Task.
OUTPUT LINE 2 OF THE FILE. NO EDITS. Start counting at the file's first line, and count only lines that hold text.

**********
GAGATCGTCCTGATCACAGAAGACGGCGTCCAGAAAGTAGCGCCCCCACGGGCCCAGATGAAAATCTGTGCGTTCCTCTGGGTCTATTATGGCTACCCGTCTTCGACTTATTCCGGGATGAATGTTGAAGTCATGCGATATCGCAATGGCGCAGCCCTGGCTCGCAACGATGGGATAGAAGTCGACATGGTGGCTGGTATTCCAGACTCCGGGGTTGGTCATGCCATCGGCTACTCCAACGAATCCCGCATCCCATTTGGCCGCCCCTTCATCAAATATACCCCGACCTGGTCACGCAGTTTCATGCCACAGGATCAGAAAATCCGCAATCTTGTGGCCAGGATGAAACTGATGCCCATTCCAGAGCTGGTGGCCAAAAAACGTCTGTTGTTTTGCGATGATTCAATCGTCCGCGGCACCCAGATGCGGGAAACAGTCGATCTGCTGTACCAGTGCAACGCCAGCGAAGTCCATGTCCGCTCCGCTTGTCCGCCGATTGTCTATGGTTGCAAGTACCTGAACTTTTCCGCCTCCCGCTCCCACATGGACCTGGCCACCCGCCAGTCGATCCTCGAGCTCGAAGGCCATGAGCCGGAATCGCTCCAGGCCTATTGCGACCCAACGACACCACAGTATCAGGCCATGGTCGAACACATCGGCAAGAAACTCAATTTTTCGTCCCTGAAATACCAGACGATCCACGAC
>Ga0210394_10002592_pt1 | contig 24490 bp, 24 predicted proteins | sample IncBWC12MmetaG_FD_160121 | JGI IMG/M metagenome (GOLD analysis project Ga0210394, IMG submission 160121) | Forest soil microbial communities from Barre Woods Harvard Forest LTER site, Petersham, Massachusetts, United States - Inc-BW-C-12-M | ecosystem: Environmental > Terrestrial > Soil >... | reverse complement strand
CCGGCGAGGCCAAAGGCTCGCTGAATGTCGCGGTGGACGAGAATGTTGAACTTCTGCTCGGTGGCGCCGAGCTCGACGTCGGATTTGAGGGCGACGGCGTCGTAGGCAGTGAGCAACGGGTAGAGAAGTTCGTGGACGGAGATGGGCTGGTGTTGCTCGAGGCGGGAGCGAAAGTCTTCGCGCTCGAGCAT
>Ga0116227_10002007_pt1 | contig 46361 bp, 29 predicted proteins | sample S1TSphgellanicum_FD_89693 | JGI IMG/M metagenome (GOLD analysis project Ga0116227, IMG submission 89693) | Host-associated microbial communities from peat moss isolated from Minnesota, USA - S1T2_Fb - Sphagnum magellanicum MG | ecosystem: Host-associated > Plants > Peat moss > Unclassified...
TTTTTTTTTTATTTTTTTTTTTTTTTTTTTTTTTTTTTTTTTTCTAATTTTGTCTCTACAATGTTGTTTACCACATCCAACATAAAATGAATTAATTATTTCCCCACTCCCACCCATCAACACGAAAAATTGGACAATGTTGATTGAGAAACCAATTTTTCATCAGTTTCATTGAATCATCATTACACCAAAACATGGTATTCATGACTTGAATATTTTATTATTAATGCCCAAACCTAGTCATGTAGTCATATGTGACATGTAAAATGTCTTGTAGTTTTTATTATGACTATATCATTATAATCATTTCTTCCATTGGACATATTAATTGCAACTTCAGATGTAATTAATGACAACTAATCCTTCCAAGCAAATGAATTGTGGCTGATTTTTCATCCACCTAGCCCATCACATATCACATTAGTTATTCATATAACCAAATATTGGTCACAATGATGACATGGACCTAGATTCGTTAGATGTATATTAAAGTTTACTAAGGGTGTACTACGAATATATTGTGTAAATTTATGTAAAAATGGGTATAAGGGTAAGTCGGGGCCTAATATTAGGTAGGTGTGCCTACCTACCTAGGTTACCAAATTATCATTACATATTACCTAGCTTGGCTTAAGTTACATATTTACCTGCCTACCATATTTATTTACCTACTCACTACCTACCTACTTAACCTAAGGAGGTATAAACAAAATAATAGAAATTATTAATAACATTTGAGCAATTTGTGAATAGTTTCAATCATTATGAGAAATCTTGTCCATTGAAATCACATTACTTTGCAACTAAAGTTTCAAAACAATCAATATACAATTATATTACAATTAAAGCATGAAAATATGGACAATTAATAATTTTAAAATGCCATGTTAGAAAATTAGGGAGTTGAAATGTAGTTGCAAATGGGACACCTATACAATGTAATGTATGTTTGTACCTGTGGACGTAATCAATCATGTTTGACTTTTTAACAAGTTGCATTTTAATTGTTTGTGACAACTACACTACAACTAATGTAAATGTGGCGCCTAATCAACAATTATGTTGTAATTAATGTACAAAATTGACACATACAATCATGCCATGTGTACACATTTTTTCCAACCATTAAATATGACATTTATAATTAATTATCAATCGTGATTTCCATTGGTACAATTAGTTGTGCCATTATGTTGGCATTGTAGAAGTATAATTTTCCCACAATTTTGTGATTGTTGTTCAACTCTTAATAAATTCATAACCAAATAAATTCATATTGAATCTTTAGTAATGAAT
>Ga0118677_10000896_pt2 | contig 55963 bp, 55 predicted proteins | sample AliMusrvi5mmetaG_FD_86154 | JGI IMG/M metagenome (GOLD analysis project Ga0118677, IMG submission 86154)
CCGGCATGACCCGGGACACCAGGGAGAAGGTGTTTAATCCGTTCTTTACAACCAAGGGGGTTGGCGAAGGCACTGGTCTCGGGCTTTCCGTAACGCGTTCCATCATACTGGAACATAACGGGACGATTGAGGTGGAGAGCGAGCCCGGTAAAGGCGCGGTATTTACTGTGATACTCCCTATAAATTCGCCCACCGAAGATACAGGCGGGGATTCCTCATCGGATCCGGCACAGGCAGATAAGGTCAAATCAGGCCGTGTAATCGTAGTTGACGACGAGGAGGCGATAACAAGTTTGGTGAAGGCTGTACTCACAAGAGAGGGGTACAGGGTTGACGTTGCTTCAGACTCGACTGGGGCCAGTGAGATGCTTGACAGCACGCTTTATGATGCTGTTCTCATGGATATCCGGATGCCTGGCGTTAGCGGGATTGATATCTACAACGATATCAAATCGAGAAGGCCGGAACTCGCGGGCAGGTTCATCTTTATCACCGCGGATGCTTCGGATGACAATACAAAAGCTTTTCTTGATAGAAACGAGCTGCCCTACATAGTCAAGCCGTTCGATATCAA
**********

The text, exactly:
>Ga0210394_10002592_pt1 | contig 24490 bp, 24 predicted proteins | sample IncBWC12MmetaG_FD_160121 | JGI IMG/M metagenome (GOLD analysis project Ga0210394, IMG submission 160121) | Forest soil microbial communities from Barre Woods Harvard Forest LTER site, Petersham, Massachusetts, United States - Inc-BW-C-12-M | ecosystem: Environmental > Terrestrial > Soil >... | reverse complement strand